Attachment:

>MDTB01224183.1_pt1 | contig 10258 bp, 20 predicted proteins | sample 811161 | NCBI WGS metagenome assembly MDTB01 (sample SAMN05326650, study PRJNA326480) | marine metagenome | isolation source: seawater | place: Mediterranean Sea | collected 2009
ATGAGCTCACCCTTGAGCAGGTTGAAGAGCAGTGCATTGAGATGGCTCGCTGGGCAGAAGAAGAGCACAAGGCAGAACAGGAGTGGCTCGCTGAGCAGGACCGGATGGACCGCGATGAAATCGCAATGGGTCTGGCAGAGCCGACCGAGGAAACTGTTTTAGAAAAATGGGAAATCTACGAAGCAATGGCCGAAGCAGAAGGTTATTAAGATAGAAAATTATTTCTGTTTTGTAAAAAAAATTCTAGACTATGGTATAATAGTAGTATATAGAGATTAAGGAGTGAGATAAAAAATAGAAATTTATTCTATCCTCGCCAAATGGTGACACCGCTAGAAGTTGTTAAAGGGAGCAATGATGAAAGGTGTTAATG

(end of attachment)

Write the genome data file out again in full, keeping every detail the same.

>MDTB01224183.1_pt1 | contig 10258 bp, 20 predicted proteins | sample 811161 | NCBI WGS metagenome assembly MDTB01 (sample SAMN05326650, study PRJNA326480) | marine metagenome | isolation source: seawater | place: Mediterranean Sea | collected 2009
ATGAGCTCACCCTTGAGCAGGTTGAAGAGCAGTGCATTGAGATGGCTCGCTGGGCAGAAGAAGAGCACAAGGCAGAACAGGAGTGGCTCGCTGAGCAGGACCGGATGGACCGCGATGAAATCGCAATGGGTCTGGCAGAGCCGACCGAGGAAACTGTTTTAGAAAAATGGGAAATCTACGAAGCAATGGCCGAAGCAGAAGGTTATTAAGATAGAAAATTATTTCTGTTTTGTAAAAAAAATTCTAGACTATGGTATAATAGTAGTATATAGAGATTAAGGAGTGAGATAAAAAATAGAAATTTATTCTATCCTCGCCAAATGGTGACACCGCTAGAAGTTGTTAAAGGGAGCAATGATGAAAGGTGTTAATG